June 03, 2013 London
But the "why" was quite clear in the effervescent essence of the clothes themselves. If Blackpool in the fifties was on his mind, it was, mercifully, another time and place that came through: The big loose shirt over slacks, with pointy bowed little flats, could have been Babe Paley on holiday…or Gidget on the beach. Of course, this being Erdem, that shirt came in an exquisite gazar, just like the baggy pants were in silk cady, the tee organza, the boilersuit washed satin, and the miniskirt a buttery leather.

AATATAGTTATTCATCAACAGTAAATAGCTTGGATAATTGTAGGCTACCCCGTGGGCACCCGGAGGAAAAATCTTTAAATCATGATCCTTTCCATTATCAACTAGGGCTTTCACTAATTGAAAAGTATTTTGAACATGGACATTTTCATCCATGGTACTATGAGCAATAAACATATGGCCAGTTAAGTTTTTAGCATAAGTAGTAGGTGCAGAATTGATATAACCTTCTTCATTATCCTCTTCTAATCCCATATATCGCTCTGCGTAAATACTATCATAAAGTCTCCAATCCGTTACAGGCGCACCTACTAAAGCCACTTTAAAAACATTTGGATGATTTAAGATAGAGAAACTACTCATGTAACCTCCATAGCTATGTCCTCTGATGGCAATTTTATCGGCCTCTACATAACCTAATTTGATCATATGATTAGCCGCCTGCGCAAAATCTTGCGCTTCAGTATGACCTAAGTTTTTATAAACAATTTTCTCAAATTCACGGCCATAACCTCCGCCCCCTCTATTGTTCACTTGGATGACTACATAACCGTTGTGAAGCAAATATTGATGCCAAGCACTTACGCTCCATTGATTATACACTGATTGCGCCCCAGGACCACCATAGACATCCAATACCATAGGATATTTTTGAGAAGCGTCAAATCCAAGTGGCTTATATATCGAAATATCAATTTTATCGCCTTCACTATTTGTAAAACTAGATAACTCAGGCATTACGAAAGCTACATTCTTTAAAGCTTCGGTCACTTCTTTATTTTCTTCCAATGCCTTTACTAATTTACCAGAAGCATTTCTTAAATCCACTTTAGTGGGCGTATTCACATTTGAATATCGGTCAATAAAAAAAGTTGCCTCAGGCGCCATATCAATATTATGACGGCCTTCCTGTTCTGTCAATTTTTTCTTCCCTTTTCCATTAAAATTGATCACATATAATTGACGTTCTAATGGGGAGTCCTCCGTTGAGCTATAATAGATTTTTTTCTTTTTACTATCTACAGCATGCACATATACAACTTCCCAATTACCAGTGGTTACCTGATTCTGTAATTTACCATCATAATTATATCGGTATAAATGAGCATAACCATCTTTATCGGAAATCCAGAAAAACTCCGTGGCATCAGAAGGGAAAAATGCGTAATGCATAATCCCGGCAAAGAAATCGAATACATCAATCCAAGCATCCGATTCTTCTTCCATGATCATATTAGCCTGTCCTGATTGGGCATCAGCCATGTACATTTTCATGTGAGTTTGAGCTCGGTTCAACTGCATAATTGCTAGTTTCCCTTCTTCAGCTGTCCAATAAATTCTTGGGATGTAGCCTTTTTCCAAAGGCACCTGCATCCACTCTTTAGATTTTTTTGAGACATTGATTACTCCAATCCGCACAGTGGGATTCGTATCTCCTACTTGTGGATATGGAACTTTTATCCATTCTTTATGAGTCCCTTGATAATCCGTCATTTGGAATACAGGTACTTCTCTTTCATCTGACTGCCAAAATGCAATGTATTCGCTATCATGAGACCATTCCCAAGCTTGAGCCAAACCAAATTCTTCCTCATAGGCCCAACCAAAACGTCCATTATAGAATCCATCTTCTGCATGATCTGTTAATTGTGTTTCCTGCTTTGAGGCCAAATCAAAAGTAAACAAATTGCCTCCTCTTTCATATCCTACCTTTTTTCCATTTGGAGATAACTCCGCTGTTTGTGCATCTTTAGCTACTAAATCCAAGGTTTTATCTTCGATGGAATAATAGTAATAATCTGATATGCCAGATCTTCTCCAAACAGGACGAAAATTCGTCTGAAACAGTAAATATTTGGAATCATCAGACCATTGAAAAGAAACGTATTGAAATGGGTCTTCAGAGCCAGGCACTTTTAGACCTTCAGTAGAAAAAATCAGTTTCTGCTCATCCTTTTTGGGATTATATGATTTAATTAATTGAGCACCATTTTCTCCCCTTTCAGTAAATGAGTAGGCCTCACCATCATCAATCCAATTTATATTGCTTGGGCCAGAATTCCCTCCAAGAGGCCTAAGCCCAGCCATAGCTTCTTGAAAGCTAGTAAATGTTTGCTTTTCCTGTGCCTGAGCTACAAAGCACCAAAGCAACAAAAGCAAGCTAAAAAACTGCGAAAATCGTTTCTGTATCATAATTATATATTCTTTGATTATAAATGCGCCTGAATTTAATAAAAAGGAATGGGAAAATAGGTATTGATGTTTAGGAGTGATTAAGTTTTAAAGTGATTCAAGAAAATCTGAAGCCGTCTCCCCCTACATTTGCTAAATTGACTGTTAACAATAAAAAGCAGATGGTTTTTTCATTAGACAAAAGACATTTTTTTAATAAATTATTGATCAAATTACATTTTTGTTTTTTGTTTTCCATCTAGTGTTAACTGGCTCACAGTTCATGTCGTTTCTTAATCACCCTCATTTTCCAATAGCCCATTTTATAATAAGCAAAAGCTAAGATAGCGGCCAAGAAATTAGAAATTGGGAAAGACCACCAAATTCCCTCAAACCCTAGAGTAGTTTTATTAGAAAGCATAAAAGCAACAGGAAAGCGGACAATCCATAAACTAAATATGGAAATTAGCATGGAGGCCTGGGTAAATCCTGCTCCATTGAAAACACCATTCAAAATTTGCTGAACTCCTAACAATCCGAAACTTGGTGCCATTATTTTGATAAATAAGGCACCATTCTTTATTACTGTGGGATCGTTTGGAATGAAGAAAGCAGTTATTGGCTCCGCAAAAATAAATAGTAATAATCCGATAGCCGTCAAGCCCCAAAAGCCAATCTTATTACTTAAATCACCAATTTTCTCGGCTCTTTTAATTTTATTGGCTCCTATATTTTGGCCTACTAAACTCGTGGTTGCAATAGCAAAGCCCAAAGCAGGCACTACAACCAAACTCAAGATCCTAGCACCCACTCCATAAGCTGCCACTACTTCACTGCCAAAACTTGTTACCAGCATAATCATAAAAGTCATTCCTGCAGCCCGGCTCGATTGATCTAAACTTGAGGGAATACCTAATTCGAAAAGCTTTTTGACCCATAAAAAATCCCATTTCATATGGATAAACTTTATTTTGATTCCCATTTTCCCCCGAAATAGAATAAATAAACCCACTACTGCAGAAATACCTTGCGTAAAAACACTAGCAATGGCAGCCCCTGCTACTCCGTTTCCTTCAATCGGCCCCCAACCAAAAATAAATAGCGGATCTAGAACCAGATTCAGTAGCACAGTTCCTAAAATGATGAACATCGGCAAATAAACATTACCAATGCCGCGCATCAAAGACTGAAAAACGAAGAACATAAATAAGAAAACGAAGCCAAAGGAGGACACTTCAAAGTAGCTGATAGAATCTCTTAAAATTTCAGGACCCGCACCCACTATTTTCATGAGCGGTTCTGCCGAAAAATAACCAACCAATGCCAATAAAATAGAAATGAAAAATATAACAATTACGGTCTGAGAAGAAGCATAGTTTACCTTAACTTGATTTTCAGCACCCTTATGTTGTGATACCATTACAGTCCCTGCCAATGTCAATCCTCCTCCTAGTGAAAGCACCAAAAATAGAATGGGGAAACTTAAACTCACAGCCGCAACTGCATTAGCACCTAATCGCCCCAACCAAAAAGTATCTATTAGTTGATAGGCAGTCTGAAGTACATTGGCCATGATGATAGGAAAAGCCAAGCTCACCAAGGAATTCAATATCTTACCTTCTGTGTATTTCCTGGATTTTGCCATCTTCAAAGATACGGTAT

But the ghost of Blackpool artfully hovered. The transparency of lace and organza was, in Erdem's mind, suggestive of the sheer curtains of the small hotels where his mum might have stayed on her holidays. Likewise, the jacquards echoed the patterns of wallpaper and seaside tearoom tablecloths. In that light, a sinister green tweed felt like a weird take on uptight fifties matrons. Such unpromising reference points should by rights add up to something dour, even grim, but Erdem is, after all, a designer who repeatedly insists that nothing is as right as when it's "wrong," so it wasn't really surprising when he claimed the downbeat as experimental threads in a liberated new outlook. And it was ultimately less "wrongness" than an absolutely upbeat rightness that defined a floral-print cotton shift whose streamlined freshness actually evoked the gorgeous Jean Shrimpton in her earliest photographs with David Bailey, just before the sixties really started to swing. Nicholas Kirkwood's flats and Linda Farrow's slightly sci-fi sunglasses beautifully elaborated on the mood.